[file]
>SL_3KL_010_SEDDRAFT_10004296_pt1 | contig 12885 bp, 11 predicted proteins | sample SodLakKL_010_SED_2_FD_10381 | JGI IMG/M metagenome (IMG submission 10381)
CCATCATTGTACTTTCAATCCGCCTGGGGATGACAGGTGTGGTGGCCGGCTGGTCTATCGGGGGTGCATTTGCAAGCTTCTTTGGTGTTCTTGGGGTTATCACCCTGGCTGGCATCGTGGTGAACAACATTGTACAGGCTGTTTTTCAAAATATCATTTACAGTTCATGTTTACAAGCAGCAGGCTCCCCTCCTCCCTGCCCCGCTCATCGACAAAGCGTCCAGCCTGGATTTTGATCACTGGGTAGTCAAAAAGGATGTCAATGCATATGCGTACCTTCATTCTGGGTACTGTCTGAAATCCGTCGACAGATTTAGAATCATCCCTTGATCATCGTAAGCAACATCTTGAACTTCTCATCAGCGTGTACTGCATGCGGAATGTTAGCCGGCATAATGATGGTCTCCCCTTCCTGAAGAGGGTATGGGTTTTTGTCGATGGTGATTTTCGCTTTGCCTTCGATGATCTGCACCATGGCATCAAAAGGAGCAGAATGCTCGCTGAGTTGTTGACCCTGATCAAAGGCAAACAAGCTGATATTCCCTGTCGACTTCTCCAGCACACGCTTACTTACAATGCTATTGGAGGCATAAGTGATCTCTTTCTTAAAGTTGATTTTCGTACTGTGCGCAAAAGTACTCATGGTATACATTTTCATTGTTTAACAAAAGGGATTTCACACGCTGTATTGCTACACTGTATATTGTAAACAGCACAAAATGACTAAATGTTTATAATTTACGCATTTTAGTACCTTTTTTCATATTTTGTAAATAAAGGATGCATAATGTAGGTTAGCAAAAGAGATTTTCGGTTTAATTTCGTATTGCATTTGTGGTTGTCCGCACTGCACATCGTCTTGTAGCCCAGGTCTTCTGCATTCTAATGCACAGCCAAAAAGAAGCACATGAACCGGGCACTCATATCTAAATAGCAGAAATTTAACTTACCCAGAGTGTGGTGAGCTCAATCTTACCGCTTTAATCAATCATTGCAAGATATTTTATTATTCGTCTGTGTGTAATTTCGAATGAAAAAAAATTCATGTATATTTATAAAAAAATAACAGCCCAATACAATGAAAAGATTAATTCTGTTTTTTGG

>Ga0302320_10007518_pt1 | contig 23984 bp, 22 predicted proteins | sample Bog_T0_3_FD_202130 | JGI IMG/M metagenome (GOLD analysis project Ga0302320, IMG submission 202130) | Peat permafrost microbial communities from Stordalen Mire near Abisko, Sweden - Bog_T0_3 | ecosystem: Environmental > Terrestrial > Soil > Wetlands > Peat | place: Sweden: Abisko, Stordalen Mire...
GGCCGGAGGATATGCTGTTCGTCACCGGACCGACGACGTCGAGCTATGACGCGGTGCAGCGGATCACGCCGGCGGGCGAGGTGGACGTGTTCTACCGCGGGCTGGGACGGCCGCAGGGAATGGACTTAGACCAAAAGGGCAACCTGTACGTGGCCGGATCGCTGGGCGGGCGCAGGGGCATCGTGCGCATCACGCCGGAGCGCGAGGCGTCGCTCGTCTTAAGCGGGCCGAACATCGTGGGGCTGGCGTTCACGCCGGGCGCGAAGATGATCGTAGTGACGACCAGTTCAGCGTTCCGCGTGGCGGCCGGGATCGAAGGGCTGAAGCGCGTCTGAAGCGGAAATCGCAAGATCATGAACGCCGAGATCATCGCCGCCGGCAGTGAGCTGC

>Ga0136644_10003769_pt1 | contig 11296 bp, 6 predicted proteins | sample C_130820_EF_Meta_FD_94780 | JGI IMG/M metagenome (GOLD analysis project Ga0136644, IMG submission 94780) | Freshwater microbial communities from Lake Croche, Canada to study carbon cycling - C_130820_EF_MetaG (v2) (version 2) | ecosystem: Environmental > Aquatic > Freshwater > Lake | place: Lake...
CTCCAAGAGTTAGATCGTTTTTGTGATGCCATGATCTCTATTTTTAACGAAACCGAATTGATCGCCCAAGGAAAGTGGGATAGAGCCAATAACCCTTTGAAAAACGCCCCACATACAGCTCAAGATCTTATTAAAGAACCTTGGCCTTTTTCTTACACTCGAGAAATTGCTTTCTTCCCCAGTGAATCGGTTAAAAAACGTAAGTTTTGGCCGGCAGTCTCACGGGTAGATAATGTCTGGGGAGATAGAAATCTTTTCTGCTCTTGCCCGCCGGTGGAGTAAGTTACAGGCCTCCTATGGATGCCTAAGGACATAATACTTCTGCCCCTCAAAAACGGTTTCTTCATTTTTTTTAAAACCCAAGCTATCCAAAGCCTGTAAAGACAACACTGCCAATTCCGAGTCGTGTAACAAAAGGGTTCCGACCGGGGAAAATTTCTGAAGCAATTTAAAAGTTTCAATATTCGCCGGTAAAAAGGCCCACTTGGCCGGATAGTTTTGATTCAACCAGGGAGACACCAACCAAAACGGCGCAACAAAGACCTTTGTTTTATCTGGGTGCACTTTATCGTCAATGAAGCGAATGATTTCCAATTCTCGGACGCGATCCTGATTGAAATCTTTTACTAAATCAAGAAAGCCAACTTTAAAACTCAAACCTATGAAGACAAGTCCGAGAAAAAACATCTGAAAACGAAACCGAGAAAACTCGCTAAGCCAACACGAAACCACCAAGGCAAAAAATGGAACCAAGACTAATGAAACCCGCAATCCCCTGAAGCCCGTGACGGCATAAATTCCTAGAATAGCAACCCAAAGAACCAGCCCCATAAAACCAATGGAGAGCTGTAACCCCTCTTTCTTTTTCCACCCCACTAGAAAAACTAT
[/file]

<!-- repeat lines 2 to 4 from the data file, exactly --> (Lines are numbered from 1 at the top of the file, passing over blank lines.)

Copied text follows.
CCATCATTGTACTTTCAATCCGCCTGGGGATGACAGGTGTGGTGGCCGGCTGGTCTATCGGGGGTGCATTTGCAAGCTTCTTTGGTGTTCTTGGGGTTATCACCCTGGCTGGCATCGTGGTGAACAACATTGTACAGGCTGTTTTTCAAAATATCATTTACAGTTCATGTTTACAAGCAGCAGGCTCCCCTCCTCCCTGCCCCGCTCATCGACAAAGCGTCCAGCCTGGATTTTGATCACTGGGTAGTCAAAAAGGATGTCAATGCATATGCGTACCTTCATTCTGGGTACTGTCTGAAATCCGTCGACAGATTTAGAATCATCCCTTGATCATCGTAAGCAACATCTTGAACTTCTCATCAGCGTGTACTGCATGCGGAATGTTAGCCGGCATAATGATGGTCTCCCCTTCCTGAAGAGGGTATGGGTTTTTGTCGATGGTGATTTTCGCTTTGCCTTCGATGATCTGCACCATGGCATCAAAAGGAGCAGAATGCTCGCTGAGTTGTTGACCCTGATCAAAGGCAAACAAGCTGATATTCCCTGTCGACTTCTCCAGCACACGCTTACTTACAATGCTATTGGAGGCATAAGTGATCTCTTTCTTAAAGTTGATTTTCGTACTGTGCGCAAAAGTACTCATGGTATACATTTTCATTGTTTAACAAAAGGGATTTCACACGCTGTATTGCTACACTGTATATTGTAAACAGCACAAAATGACTAAATGTTTATAATTTACGCATTTTAGTACCTTTTTTCATATTTTGTAAATAAAGGATGCATAATGTAGGTTAGCAAAAGAGATTTTCGGTTTAATTTCGTATTGCATTTGTGGTTGTCCGCACTGCACATCGTCTTGTAGCCCAGGTCTTCTGCATTCTAATGCACAGCCAAAAAGAAGCACATGAACCGGGCACTCATATCTAAATAGCAGAAATTTAACTTACCCAGAGTGTGGTGAGCTCAATCTTACCGCTTTAATCAATCATTGCAAGATATTTTATTATTCGTCTGTGTGTAATTTCGAATGAAAAAAAATTCATGTATATTTATAAAAAAATAACAGCCCAATACAATGAAAAGATTAATTCTGTTTTTTGG

>Ga0302320_10007518_pt1 | contig 23984 bp, 22 predicted proteins | sample Bog_T0_3_FD_202130 | JGI IMG/M metagenome (GOLD analysis project Ga0302320, IMG submission 202130) | Peat permafrost microbial communities from Stordalen Mire near Abisko, Sweden - Bog_T0_3 | ecosystem: Environmental > Terrestrial > Soil > Wetlands > Peat | place: Sweden: Abisko, Stordalen Mire...
GGCCGGAGGATATGCTGTTCGTCACCGGACCGACGACGTCGAGCTATGACGCGGTGCAGCGGATCACGCCGGCGGGCGAGGTGGACGTGTTCTACCGCGGGCTGGGACGGCCGCAGGGAATGGACTTAGACCAAAAGGGCAACCTGTACGTGGCCGGATCGCTGGGCGGGCGCAGGGGCATCGTGCGCATCACGCCGGAGCGCGAGGCGTCGCTCGTCTTAAGCGGGCCGAACATCGTGGGGCTGGCGTTCACGCCGGGCGCGAAGATGATCGTAGTGACGACCAGTTCAGCGTTCCGCGTGGCGGCCGGGATCGAAGGGCTGAAGCGCGTCTGAAGCGGAAATCGCAAGATCATGAACGCCGAGATCATCGCCGCCGGCAGTGAGCTGC